They love snowboarding, but it’s a lot of back and forth. Like, “that’s not cool” or “that is cool” or “you can’t grab there” or “you don’t want to be straight-legged here.” So many little things. So many details that are so technical for those guys to change. They’re so smart. People that build video games are the smartest humans on the face of the Earth. It’s amazing what they can create, and the graphics ,how digital Danny Davis really looks like Danny Davis. I never thought we were going to be able to make everything this rad.
I noticed on Instagram you posted a Charles Bradley album, and at the ESPYs you posted with Chance the Rapper. What kind of music are you listening to these days?
I’ve been listening to the new Travis Scott, Birds in the Trap Sing McKnight—I really like that album. There’s also a couple songs not on that album I really like. Chance the Rapper’s new album, well, it’s not too new anymore, but I really love that one and listen to it a ton. Some of Tori Lane’s new album, I really like. I listen to a shit ton of hip-hop.
During my rehab, I remember, I listened to Bryson Tiller’s mix tape a lot. I listened to a lot of blue grass, too. Like, I listened to Trampled by Turtles, and Jack Johnson a lot. I’m hoping he comes out with some new stuff soon.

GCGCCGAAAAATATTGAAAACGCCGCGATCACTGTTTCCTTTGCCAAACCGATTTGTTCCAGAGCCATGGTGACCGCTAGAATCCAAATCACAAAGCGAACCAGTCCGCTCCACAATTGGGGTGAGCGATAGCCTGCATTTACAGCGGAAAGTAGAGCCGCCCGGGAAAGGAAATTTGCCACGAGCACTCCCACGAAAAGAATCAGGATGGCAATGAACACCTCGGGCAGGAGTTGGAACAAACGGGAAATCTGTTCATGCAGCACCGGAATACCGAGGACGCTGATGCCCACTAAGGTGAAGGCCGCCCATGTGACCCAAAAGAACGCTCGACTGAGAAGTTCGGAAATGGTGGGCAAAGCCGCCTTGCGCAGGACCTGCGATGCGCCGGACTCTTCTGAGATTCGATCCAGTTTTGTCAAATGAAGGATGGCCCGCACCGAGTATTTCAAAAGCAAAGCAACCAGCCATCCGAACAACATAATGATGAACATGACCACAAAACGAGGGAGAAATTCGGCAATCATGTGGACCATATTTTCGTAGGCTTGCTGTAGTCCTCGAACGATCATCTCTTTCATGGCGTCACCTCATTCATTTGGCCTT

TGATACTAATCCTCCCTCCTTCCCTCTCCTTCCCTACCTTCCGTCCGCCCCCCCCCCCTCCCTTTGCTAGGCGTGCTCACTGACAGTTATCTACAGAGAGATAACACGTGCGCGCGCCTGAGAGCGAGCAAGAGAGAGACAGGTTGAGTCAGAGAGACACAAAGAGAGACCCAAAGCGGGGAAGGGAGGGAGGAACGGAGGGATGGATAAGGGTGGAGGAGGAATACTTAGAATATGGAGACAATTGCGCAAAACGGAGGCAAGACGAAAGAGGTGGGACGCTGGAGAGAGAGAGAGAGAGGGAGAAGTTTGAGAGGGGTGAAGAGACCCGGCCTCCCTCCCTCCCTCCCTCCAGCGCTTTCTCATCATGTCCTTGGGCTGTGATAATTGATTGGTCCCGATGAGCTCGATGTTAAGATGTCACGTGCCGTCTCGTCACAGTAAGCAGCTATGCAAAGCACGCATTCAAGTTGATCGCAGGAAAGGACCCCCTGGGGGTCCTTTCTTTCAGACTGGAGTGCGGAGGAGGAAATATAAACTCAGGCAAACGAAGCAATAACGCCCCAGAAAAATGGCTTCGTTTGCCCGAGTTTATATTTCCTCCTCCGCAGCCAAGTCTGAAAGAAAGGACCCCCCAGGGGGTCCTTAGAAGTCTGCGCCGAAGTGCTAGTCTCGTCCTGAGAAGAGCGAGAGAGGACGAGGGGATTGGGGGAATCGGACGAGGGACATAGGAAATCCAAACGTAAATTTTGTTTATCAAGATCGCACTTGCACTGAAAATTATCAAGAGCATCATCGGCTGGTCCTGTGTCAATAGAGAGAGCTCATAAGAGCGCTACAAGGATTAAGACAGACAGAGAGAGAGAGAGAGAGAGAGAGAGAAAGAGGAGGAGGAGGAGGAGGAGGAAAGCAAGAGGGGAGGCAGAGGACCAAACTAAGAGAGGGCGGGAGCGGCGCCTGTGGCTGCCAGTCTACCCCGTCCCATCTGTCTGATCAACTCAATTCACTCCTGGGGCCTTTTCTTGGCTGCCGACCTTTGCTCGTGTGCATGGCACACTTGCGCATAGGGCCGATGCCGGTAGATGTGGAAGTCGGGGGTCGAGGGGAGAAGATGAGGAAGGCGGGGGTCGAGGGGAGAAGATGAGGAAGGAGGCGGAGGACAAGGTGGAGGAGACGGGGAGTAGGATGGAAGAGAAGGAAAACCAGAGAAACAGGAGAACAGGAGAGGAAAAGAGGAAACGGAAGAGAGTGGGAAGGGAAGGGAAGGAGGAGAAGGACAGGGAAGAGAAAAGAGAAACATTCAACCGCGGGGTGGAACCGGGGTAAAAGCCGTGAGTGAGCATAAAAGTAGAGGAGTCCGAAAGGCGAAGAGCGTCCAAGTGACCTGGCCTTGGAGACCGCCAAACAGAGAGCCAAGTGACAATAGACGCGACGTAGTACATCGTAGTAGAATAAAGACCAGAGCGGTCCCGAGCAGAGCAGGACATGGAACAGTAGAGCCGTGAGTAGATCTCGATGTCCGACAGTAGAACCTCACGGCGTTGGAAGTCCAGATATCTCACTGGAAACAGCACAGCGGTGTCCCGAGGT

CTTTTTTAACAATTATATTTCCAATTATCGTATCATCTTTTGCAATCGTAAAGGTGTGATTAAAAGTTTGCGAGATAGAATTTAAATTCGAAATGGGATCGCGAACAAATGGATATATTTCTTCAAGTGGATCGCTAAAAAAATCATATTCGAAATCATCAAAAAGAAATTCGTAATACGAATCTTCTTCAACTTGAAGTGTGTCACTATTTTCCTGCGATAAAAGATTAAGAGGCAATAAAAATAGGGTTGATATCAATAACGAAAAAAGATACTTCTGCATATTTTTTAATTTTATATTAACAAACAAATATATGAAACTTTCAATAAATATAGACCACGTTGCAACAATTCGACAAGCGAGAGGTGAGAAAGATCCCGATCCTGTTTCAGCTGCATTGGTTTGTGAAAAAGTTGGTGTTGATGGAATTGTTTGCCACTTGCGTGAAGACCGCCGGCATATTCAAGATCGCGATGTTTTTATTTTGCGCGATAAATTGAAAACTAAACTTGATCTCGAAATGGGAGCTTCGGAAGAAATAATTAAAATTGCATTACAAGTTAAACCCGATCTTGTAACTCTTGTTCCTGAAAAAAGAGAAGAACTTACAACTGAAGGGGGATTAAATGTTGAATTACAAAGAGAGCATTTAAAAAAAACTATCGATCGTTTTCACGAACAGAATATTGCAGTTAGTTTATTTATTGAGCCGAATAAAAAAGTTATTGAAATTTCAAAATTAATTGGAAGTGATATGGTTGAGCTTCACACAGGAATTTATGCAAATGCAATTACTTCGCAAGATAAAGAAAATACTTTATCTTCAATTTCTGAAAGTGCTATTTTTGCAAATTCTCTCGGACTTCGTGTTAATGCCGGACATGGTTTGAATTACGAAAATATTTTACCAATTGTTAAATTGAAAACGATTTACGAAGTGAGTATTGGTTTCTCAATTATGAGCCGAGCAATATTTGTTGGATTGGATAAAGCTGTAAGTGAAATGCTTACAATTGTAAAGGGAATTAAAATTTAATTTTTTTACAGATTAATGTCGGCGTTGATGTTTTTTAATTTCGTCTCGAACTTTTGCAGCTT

I’m either incredibly mellow or hip-hop. I like old hip-hop, and I like new hip-hop, I like crazy hip-hop, I like more enunciated hip-hop. I’ve always been a huge Drake fan because I like how he can enunciate everything, and how you can really make out what he’s saying. I wasn’t as stoked on his last album as I have been with others, but his music is definitely a lot of people’s motivation, including mine.
For competition, does it make a huge difference when you have the option to select the song for your run?
Yeah, for sure. I definitely will keep the song that I really want ready for right before I drop in, and listen to it in my chest pocket. A lot of times-before I discovered that my Skullcandy Airraid speaker fits perfect in my chest pocket-I would have headphones in and listen, listen, listen, listen, listen until they were like, “alright Mark, you gotta go” and then take them out so I could hear everything.
Catch Mark McMorris throwing down in both the Dew Tour Pro Competition two-part slopestyle and the new Team Challenge, December 8–11 in Breckenridge, Colorado.